Direct methods work differently than media advertising. Of the four AIDA goals of advertising, the primary aims of media advertising are awareness, interest, and desire. Direct methods, on the other hand, are meant to stimulate the action component, and specifically to sell products or services to new customers, generate leads for sales force or other follow-up, or drive traffic to the retail outlet or branch.
It’s not just the goals that distinguish direct marketing from media advertising. It’s also the ability to measure whether the goals are achieved. Since media advertising doesn’t necessarily result in an immediate sale, there is rarely any swift and sure method to determine how successful it is at reaching its goals. With direct methods, you will often know how successful a campaign is within weeks (for direct mail), days (for telemarketing), or hours (for online promotions). Not only does this enable you to find out quickly whether a given promotion will achieve its goals, but it also permits you to test and make changes “on the fly” to bolster results.
Literally everything in a direct offer can be tested, from the color of the background on an HTML e-mail message to the use of a stamp or a meter on a direct mail envelope. Professional direct marketers incorporate tests into every campaign, either by breaking lists up into “cells” that test different variables, or by testing new packages against controls. By constantly testing and tweaking the package, offer, and other variables, one should, in theory, continually improve results. Although the improvements may be minor (less than 0.1 percent in some cases), a million-piece promotion that is improved by 0.1 percent will still bring in 1,000 more responses. For smaller mailings, these kinds of tests may not be as important, although it is always a good idea to test the performance of different lists.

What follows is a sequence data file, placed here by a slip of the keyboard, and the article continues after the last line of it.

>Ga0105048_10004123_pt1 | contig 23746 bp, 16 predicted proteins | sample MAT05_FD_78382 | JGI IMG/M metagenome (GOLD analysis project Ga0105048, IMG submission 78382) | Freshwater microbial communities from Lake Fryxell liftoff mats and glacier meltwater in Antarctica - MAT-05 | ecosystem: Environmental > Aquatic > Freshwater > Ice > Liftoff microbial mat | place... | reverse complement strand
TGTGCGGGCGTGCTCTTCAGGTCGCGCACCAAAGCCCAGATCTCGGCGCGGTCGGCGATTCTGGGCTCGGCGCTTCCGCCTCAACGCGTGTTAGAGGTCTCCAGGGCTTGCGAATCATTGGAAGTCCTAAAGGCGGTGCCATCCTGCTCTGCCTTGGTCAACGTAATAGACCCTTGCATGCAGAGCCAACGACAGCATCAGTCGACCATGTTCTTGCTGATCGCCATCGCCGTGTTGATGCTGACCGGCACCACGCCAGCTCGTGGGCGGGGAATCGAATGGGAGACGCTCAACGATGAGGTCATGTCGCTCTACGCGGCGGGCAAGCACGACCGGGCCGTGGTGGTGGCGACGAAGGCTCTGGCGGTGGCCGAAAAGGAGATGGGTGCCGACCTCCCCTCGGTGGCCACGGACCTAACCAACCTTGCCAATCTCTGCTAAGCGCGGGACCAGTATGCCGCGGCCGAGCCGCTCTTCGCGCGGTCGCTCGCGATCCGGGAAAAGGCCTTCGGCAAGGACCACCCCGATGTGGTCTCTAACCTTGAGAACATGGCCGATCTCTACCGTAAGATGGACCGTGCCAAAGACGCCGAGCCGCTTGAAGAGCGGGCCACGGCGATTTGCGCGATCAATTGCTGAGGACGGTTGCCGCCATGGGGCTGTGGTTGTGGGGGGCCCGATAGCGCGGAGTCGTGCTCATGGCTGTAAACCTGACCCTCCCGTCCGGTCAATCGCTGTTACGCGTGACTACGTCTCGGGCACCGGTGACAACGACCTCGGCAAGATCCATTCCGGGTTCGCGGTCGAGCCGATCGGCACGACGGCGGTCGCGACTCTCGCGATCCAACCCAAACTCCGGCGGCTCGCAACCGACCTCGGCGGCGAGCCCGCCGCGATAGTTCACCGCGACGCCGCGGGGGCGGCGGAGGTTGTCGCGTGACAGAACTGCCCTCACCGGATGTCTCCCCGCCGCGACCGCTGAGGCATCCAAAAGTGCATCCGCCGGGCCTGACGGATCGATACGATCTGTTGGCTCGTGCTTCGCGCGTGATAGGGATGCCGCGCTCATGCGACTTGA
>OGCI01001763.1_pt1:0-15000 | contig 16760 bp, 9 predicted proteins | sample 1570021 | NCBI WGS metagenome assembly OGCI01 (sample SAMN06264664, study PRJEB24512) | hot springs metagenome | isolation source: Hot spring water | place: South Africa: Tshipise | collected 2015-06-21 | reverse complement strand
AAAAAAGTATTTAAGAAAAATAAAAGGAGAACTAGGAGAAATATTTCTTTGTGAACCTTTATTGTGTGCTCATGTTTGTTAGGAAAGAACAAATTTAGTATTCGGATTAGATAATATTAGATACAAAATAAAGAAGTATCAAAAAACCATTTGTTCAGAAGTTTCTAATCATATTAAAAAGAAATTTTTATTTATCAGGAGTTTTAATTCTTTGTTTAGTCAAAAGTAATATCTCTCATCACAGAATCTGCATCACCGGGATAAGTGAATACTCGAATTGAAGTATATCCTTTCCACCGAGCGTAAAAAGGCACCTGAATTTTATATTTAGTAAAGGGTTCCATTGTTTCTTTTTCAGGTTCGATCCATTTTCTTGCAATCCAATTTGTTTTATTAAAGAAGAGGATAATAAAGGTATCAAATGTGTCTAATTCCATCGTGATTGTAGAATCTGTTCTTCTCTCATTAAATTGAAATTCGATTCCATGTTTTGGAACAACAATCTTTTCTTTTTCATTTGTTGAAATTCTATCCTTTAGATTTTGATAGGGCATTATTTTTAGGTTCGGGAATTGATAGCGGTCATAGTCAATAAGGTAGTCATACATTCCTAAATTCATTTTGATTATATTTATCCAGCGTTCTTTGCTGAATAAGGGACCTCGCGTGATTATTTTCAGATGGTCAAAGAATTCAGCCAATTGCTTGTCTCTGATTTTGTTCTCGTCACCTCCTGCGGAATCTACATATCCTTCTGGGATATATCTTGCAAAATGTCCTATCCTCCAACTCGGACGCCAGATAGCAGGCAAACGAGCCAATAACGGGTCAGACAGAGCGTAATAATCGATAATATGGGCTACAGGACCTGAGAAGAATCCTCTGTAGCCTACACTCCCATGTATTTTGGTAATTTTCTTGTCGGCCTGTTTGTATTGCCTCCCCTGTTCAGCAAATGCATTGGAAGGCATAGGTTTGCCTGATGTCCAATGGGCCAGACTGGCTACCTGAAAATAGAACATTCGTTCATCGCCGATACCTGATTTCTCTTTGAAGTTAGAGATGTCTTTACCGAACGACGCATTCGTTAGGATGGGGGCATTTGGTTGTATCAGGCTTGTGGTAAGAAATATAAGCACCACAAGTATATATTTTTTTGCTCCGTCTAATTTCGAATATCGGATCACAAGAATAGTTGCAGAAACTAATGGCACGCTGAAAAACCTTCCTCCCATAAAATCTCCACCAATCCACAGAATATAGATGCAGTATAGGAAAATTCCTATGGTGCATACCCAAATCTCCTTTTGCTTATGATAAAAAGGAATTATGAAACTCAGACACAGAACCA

In addition to different goals, direct marketing employs different methods of persuasion than does media advertising. One key difference is that direct methods can be personalized. Personalization can be as basic as using the prospect’s name in the salutation or as complex as greeting an online customer with a listing of recent purchases and suggestions for new purchases. The most important component of personalization is choosing the right offer for the right list. Making sure that the offer is going to the right people (or conversely, making sure that the people you are planning to reach are getting the right offer) will spell the difference between success and failure.
Finding the Best Lists
There are two basic ways of getting a mailing list of prospects: buying or compiling your own. For example, credit card companies generally buy lists from credit agencies, based on credit variables such as paying outstanding balances on time or carrying a balance. This is one reason why everyone with a certain credit score receives similar offers from different credit card companies. It is also a good reason to avoid lists that your competitors are using heavily.